Tag Archives: chromatic scale

chord theory 1: 12 notes

When I started learning music theory, I found it hard work.  Our music system didn’t make much sense to me.  Let’s start with some facts, and maybe the cause of my confusion will reveal itself.  I start with this stuff because if it didn’t make much sense to me, then maybe it isn’t making sense to you or your students.

the 12 notes – with sharps

Note# is the notation for the word sharp, meaning higher in pitch.

A

A#

B

C

C#

D

D#

E

F

F#

G

G#

This is called the chromatic scale.  It has all 12 notes.  The notes get higher from left to right.  A# is a slightly higher note that A, but not as high as B.  Each sharp is higher than the note before it, but not as high as the next note along.  Some notes don’t have an in-between note.  You can see that B and C have no note in between them, and neither do E and F.  This can puzzle people…why do only some notes have in-betweeners?  Its not a question I can answer yet, but it is something you will need to accept to progress in this series, even if I can’t explain why.

the 12 notes – with flats

Note: b is the closest character I can find for the notation for the word flat, meaning lower in pitch.

A

Bb

B

C

Db

D

Eb

E

F

Gb

G

Ab

This is also the chromatic scale.  It has all 12 notes.  Crucially, it is the same scale. Even though some of the notes look different, it is exactly the same.  Where we had sharps – A# is higher than an A, we now have flats – Bb is lower than a B.  A# and Bb are the same note.

sharps and flats

In the sections above, I have given the impression that there are two chromatic scales, that is, it looks like there are two scales of 12 notes.  However, its just one scale, but presented in two different ways, once listing the notes we think of as sharps, and once showing the same notes as flats.

A

A#

B

C

C#

D

D#

E

F

F#

G

G#

A

Bb

B

C

Db

D

Eb

E

F

Gb

G

Ab

A# is the same note as Bb.  C# is the same note as Db, F# is the same note as Gb.

Having made that point, we can now redraw the scale.

A

A# or  Bb

B

C

C# or Db

D

D# or Eb

E

F

F# or Gb

G

G# or Ab

Why do we have two names for A#, and when do I call that note A# or Bb?  Some people may be able to give  you a complicated answer, but for me, if I know the next note is higher than this note, I say I am getting sharper, and if I know the next note that I am playing is lower in pitch, I will say its flatter.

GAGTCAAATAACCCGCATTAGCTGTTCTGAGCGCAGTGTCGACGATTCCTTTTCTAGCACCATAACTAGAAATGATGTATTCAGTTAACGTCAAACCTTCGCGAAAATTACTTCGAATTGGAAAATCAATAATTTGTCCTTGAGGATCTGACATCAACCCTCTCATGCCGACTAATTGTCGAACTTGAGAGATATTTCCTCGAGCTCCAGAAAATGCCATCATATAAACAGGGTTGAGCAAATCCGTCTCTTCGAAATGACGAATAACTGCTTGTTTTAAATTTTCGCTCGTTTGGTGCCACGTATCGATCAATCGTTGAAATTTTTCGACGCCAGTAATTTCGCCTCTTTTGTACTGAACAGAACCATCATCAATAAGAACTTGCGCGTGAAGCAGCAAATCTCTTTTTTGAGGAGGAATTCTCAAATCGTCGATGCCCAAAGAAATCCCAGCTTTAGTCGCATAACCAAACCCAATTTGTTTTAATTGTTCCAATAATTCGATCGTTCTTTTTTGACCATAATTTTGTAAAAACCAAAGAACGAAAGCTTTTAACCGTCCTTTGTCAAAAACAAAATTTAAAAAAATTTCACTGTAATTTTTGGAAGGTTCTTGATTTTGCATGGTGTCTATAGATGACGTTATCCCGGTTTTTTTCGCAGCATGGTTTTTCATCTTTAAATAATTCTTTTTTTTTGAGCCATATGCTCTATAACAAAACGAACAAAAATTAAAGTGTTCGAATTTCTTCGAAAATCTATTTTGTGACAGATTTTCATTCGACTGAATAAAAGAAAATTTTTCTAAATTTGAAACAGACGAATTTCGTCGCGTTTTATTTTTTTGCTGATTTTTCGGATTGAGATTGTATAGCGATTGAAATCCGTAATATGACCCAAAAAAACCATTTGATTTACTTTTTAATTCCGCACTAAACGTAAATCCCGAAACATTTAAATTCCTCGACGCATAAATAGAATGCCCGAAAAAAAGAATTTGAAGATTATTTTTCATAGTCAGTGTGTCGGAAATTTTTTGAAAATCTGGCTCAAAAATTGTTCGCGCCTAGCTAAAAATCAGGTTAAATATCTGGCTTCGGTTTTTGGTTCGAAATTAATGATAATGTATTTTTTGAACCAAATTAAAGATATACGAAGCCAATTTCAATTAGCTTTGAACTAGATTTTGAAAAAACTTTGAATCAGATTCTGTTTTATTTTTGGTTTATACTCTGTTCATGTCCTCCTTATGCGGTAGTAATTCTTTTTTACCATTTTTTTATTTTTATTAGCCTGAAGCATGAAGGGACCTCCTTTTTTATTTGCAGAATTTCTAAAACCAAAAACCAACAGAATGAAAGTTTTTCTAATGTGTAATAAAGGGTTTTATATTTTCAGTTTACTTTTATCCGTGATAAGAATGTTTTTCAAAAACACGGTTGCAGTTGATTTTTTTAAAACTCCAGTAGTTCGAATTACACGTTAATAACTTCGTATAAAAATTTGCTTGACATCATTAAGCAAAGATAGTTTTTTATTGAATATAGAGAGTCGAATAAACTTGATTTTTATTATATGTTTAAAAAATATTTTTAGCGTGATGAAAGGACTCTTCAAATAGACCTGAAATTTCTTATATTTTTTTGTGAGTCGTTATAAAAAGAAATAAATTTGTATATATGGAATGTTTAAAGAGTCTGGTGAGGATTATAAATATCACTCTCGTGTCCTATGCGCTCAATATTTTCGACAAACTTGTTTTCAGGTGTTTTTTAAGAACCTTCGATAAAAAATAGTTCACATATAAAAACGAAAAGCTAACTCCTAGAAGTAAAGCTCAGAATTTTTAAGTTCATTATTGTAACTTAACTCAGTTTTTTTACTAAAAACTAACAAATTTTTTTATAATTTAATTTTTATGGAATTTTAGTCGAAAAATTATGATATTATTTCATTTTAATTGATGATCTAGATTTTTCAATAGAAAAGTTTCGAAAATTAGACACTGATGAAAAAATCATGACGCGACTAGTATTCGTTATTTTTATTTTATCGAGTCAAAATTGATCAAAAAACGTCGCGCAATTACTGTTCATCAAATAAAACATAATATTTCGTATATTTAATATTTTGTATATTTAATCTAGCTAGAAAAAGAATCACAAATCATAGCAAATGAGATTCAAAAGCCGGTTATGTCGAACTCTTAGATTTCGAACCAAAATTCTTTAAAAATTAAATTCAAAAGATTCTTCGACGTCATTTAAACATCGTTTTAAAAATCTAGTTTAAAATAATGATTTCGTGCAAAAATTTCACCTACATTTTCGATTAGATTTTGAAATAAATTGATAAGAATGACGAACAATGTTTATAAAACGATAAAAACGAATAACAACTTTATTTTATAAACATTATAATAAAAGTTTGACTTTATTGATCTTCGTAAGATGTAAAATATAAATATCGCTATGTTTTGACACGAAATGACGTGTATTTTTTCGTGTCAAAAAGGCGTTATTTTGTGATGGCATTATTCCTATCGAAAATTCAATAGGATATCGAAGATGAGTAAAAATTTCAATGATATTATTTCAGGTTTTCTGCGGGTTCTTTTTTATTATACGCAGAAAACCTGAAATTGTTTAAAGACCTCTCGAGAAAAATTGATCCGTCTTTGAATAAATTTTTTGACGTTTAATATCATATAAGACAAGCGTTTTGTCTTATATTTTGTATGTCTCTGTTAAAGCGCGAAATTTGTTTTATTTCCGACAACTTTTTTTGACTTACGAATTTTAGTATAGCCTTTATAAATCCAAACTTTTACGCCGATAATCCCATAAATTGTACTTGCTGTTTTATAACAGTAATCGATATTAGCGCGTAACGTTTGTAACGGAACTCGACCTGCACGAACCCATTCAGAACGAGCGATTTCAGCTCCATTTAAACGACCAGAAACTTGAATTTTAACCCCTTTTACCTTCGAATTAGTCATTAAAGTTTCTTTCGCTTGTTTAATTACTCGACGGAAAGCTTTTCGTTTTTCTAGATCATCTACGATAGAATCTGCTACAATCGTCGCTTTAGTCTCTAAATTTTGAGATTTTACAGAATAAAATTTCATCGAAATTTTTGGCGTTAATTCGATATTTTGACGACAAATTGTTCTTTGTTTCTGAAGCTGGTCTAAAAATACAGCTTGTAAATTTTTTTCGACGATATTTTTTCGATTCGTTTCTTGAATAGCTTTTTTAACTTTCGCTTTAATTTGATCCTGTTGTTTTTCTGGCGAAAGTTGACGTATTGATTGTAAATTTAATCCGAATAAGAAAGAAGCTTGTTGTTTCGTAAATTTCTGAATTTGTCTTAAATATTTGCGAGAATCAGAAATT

my personal convention

A

  Bb

B

C

C#

D

D#

E

F

F# 

G

G# 

As a self taught guitar player learning from books (before we had the internet), A# was always referred to as Bb.  Don’t ask me why.  For the rest of the series of articles, I will use this convention.  Just remember, sharps and flats are the same thing – its the same note on a keyboard or a fretboard.

intervals, semi-tones and tones

The gap between any two notes is called the interval.   Intervals are measured in semi-tones and tones.  A semi-tone is the next note along, a tone is two notes along.  There is no magic here.

A

semi

Bb

semi

B#

semi

C

semi

C#

semi

D

semi

D#

semi

E

semi

F

semi

F#

semi

G

semi

G#

A

tone

B

tone

C#

tone

D#

tone

F

tone

G

Bb

tone

C

tone

D

tone

E

tone

F#

tone

G#


In this table, which was tremendously difficult to draw, I have shown every semi-tone interval, and every tone interval.  We can use this table to see that the interval from:

  • A to Bb is one semi-tone
  • Bb to B is one semi-tone
  • A to B is a tone (two semi-tones)
  • B to C# is a tone (two semi-tones)
  • D to F# is three semi-tones (or one and  half tones)

12 notes? erm….there are 88 keys on my piano!

circle of notes2

Yup, and on my guitar, there are more than 12 frets.  As students and teachers, we should not take it for granted that a student understands that once you travel from A to G# the notes repeat again, starting from A.   On the keyboard, you can see the notes repeating.  The black keys are the in-betweeners.

88-key-piano-keyboard-layout
Pick any string on this guitar, count 12 semi-tones, and the notes repeat.

guitar fretboard

summary

Whilst this may seem obvious, and this article rather large, we have covered a surprising amount, and there is plenty for a person to be confused about.

  1. there are 12 notes
  2. the notes don’t appear to be named consistently – there are some that are in-between notes, known as sharps or flats
  3. these in-betweeners each have 2 names, but they are the same note
  4. A# is also called Bb, C# is also Db, F# is also Gb, and G# is also Ab (remember the circle)
  5. there is no note between B and C
  6. the interval between B and C is only a semi-tone
  7. there is no note between E and F
  8. the interval between E and F is only a semi-tone
  9. there are two semi-tones in a tone
  10. the chromatic scale is 12 notes long, and the interval between each adjacent note is a semi-tone.  This is the defining feature of the chromatic scale.

Addendum

Since posting this article and moving on to chord theory 2: the C major scale, I have found this lovely diagram which complements my the table above, showing the tones and semi-tones.

keyboard perfect

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